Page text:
“Quality” in everything you do is the key and foundation for every business. #000098
Quality – The Foundation
By Gary Shotton
Let’s talk about quality and why quality is the foundation for every company, every product, every service, and how important quality is. As I sit in my machine shop, in the finished goods department, these finished goods are ready to sell. We make them in advance on blanket orders. And we have repeat customers, who come back to us over and over and over again.
Our customers know that they get consistently quality parts and service from us. Once in a while, we make a few mistakes. Sure, everybody understands that happens. But the percentage of scrap parts, non-conforming parts coming out of our shop is very low. And our customers are very pleased with that.
My previous business life was with a trucking company, and prior to that, I owned a moving and storage company. We had the goal of quality in those companies. too. To the best of our ability, we sent out workers to do a complete job: moving furniture, packing up goods, having very few things lost or broken. We attempted to make everything we did a quality operation. And that brought us repeat customers.
Repeat customers are the part of the game. Once you have repeat customers, they will refer you to new customers. Those two things, repeat and referral, are by far the very best thing that you can do to grow in your marketing plan. We had that because we had quality. Not perfect, but we had quality.
Let’s talk about some companies in town. One is a chicken company that’s highly respected here. There are plenty of places you can buy chicken, but this chicken company has quality! In fact, they actually shut down on Sundays, because they have such quality workers and such a quality commitment to family, that they close their doors on Sunday. They open only six days a week, and I will guarantee you that at lunchtime, and again in the evening, there are long lines of customers. Yes, they have quality. I had a friend who went to a different chicken restaurant, and didn’t know this favorite business was nearby. As he ate the other company’s chicken, he thought something was wrong, and sure enough, he became ill with food poisoning. For my friend, that was a death sentence to this other brand. He will never, ever go back to that company, because of his bad experience. They didn’t have quality.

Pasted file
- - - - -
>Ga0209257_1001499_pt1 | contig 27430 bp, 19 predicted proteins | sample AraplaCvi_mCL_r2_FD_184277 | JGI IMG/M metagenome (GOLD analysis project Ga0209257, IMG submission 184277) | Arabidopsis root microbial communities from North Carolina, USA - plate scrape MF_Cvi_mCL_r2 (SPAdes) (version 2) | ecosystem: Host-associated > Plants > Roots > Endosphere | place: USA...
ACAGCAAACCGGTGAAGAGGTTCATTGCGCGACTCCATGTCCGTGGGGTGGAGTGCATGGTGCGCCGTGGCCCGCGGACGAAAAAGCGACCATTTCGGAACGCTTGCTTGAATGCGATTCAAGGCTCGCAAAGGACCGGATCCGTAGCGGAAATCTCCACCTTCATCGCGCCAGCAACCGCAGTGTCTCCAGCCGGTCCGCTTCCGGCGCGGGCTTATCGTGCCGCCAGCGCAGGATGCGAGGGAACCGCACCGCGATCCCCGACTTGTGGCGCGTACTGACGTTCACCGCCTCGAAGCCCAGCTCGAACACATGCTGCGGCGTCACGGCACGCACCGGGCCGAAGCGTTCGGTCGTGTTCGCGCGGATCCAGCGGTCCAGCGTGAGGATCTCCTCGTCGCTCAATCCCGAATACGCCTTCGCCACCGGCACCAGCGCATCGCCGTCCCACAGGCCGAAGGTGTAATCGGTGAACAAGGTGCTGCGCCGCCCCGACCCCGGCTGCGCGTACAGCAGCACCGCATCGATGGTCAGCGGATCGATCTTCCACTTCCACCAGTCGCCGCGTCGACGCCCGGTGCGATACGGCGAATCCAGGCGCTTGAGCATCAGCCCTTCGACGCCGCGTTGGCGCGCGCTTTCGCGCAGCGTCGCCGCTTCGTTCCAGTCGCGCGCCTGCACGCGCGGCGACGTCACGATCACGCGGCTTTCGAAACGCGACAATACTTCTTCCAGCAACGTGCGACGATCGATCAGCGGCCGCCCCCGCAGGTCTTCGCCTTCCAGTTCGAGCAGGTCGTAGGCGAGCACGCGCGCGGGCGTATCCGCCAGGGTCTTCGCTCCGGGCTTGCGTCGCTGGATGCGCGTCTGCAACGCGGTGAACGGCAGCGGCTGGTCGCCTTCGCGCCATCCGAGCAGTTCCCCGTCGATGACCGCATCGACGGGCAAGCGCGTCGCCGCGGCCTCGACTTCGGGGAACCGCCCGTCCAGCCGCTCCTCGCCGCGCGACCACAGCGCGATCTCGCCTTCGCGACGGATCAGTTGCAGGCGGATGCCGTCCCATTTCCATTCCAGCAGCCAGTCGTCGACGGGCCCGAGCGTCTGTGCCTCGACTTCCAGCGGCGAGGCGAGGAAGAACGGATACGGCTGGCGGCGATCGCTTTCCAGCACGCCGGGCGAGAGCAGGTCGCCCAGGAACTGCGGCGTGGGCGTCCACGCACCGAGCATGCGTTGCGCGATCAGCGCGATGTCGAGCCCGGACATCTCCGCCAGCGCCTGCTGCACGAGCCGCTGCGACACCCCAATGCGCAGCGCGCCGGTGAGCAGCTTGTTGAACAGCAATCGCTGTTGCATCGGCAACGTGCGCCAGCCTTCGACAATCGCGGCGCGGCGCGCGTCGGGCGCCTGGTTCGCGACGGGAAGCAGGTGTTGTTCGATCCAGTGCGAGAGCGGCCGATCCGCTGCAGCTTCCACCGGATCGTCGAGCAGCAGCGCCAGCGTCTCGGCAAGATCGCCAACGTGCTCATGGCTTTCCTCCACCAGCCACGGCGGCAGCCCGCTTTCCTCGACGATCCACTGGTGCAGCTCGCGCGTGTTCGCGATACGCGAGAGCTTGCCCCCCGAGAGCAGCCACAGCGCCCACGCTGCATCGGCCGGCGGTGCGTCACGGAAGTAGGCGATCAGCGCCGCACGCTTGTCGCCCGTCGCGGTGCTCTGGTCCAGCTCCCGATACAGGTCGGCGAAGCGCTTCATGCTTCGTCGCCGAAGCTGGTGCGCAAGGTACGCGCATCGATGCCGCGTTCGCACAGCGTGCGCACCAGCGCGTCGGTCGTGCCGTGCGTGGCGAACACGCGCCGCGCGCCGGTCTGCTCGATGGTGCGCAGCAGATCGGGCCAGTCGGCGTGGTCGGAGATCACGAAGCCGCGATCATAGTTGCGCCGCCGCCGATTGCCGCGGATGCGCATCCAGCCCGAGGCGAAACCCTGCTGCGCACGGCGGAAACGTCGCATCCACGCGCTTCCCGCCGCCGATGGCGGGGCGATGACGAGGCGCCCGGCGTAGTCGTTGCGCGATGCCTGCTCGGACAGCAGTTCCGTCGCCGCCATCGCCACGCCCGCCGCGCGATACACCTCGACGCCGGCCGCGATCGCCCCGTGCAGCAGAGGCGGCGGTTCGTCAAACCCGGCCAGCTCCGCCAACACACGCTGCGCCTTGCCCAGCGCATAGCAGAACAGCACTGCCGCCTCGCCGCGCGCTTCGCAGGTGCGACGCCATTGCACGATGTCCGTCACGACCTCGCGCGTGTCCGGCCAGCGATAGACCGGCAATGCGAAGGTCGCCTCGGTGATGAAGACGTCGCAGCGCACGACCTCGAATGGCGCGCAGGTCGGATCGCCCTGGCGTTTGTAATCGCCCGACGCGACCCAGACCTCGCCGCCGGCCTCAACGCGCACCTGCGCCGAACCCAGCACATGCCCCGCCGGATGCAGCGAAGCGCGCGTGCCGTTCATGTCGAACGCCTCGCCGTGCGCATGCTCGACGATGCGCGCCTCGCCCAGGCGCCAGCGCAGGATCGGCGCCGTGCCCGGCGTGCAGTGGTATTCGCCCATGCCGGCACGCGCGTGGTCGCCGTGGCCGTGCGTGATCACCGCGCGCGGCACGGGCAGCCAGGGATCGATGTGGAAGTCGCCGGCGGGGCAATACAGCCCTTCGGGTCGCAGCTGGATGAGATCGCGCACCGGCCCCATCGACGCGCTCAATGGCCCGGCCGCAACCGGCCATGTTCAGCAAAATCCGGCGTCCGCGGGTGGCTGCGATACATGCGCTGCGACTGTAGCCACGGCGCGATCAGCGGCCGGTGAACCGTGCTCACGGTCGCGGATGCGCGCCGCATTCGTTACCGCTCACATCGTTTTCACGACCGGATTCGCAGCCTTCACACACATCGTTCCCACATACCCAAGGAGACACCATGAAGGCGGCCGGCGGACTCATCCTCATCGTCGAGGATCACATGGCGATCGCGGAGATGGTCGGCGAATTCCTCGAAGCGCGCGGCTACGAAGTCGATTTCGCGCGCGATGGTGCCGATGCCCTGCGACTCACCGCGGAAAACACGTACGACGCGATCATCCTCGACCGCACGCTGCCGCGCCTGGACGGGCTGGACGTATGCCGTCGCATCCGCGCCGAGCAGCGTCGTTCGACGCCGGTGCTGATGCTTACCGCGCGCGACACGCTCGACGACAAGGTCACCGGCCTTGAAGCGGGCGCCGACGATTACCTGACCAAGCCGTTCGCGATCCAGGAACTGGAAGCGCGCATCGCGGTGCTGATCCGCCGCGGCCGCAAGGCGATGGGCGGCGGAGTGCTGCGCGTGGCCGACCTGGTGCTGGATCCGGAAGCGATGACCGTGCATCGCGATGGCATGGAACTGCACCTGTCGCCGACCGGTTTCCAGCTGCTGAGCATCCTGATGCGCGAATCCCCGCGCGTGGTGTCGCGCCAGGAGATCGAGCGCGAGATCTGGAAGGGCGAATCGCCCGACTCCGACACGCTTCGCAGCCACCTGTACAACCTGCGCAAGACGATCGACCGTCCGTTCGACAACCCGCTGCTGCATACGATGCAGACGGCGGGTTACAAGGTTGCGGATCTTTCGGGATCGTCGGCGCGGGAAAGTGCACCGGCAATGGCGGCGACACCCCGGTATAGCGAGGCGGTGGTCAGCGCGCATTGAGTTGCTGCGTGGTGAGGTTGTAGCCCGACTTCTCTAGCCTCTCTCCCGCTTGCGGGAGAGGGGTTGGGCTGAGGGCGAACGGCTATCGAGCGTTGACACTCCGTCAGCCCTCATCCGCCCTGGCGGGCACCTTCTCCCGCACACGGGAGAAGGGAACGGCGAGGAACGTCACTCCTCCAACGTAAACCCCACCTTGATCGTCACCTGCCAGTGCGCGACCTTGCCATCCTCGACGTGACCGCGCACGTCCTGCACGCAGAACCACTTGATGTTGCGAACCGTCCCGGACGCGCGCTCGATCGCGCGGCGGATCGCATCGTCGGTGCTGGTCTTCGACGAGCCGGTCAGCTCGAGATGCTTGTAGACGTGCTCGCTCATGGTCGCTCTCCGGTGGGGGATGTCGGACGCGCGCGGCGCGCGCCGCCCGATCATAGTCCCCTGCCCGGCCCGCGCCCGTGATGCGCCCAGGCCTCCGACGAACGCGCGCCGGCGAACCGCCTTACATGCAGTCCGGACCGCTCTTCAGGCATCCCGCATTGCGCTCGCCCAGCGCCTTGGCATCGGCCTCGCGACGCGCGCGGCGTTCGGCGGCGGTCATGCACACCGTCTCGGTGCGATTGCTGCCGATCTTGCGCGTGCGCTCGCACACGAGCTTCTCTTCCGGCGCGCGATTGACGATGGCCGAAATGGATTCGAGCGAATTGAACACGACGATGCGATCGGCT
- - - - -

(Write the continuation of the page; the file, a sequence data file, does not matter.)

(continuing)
Another company in town, a convenience store, also has its headquarters is in our city. They have some 750 filling stations. But they are not just gas stations, not just for fuel. The bigger part of the revenue is now in food—coffee, soft drinks, snacks, sandwiches–and other things you buy. They have a very good plan. They offer quality, quality, quality, quality, quality, because they’re consistent in what they do. You get quality when you create good, repeatable systems, and you create good, repeatable systems with good employees. Your people feel comfortable at the workplace. Your people are consistent at what they do, and you can start repeating the quality. Then you can start adding just a few things over time. First, this fueling station added food; now they’re adding more. They started with basic foods that you could buy at the counter. They have added a kitchen now at every one of their stores. Then they added pizza. They offer ice cream and many other kinds of foods. All of these are high-margin, high-profit products, and very focused on quality. They won’t roll it out unless they know it’s high quality, because their company’s stores are known for quality.